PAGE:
“Scientists will learn in unprecedented detail how the radiation belts are populated with charged particles, what causes them to change and how these processes affect the upper reaches of the atmosphere around Earth,” said John Grunsfeld, associate administrator for NASA’s Science Mission Directorate at Headquarters in Washington. “The information collected from these probes will benefit the public by allowing us to better protect our satellites and understand how space weather affects communications and technology on Earth.”
The hardy RBSP satellites will spend the next 2 years looping through every part of both Van Allen belts. By having two spacecraft in different regions of the belts at the same time, scientists finally will be able to gather data from within the belts themselves, learning how they change over space and time.
Scientists have long suspected that the Sun’s 11-year cycle influences climate of certain regions on Earth. Yet records of average, seasonal temperatures do not date back far enough to confirm any patterns. Now, armed with a unique proxy, an international team of researchers show that unusually cold winters in Central Europe are related to low solar activity — when sunspot numbers are minimal. The freezing of Germany’s largest river, the Rhine, is the key.
From the early 19th through mid-20th centuries, riverboat men used the Rhine for cargo transport. And so docks along the river have annual records of when ice clogged the waterway and stymied shipping. The scientists used these easily-accessible documents, as well as other additional historical accounts, to determine the number of freezing episodes since 1780.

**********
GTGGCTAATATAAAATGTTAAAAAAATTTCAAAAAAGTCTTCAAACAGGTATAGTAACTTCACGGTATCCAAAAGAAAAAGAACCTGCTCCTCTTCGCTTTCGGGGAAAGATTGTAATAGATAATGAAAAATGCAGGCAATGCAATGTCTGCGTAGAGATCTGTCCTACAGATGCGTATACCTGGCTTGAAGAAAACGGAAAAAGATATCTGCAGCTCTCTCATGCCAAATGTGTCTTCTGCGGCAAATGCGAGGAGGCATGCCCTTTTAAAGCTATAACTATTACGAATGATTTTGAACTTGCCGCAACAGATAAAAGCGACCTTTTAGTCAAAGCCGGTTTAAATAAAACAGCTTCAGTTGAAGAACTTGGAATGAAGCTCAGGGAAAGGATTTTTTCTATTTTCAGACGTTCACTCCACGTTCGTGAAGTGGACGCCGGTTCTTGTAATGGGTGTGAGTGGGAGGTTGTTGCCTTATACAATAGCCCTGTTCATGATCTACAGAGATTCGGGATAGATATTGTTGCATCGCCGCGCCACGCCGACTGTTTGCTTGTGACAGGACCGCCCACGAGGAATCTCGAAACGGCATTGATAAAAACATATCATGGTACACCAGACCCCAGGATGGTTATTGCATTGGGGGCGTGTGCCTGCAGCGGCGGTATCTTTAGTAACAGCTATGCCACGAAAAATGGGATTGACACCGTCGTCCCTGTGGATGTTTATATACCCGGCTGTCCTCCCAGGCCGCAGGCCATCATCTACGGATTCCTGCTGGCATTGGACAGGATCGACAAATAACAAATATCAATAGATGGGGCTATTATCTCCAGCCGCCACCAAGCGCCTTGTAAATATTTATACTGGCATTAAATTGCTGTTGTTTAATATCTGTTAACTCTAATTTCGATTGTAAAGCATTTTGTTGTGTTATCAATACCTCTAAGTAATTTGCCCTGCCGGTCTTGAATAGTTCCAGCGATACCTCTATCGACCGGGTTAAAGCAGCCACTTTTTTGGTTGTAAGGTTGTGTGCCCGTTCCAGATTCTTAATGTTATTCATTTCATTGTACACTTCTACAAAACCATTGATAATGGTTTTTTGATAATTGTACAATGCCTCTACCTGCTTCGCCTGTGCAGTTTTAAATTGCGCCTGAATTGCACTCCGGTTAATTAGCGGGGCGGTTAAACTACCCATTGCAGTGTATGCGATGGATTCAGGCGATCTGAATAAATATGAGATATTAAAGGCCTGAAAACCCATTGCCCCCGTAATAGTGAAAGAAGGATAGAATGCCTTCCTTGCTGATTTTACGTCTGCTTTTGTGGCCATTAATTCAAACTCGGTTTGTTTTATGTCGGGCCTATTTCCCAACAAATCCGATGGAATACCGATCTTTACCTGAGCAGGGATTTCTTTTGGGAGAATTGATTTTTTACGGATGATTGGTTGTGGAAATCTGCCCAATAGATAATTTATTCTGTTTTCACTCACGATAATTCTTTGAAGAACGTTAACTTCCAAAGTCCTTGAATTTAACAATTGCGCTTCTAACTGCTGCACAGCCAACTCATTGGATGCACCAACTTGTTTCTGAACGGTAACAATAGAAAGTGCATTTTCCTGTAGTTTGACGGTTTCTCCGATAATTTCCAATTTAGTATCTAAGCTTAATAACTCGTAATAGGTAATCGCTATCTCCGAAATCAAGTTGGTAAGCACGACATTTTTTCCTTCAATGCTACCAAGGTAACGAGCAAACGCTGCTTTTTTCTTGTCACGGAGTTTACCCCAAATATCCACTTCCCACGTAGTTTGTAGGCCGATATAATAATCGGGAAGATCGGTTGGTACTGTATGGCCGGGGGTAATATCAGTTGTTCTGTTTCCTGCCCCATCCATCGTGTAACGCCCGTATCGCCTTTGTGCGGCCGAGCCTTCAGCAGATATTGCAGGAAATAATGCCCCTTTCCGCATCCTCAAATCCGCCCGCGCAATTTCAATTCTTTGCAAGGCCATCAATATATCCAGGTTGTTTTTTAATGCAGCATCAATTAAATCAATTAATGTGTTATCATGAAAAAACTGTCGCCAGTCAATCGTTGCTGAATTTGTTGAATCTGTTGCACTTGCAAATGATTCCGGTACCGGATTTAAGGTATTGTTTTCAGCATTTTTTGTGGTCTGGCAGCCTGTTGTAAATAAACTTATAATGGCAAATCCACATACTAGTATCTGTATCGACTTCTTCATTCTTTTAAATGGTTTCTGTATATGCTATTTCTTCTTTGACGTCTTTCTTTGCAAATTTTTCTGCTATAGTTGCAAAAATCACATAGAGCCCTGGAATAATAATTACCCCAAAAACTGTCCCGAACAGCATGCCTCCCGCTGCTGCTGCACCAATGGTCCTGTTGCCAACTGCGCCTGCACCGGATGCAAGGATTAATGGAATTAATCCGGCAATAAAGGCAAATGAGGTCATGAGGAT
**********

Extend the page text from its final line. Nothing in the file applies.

Mapping the freezing episodes against the solar activity’s 11-year cycle — a cycle of the Sun’s varying magnetic strength and thus total radiation output — Sirocko and his colleagues determined that ten of the fourteen freezes occurred during years when the Sun had minimal sunspots. Using statistical methods, the scientists calculated that there is a 99 percent chance that extremely cold Central European winters and low solar activity are inherently linked.
On Aug. 24, NASA will launch two identical satellites from Cape Canaveral, Fla., to begin its Radiation Belt Storm Probes (RBSP) mission to study the extremes of space weather and help scientists improve space weather forecasts.
Why should you care?
Because, says a University of Iowa space physics researcher, if you’ve ever used a cell phone, traveled by plane, or stayed up late to catch a glimpse of the northern lights, then you have been affected by space weather without even knowing about it.
At 4:07 a.m. Friday, August 24, NASA’s twin Radiation Belt Storm Probes are scheduled to launch from Cape Canaveral, Florida on a two-year mission to investigate Earth’s hazardous radiation belt environment as never before. On board both spacecraft will be a host of scientific hardware and software from teams at the University of New Hampshire’s Space Science Center (SSC).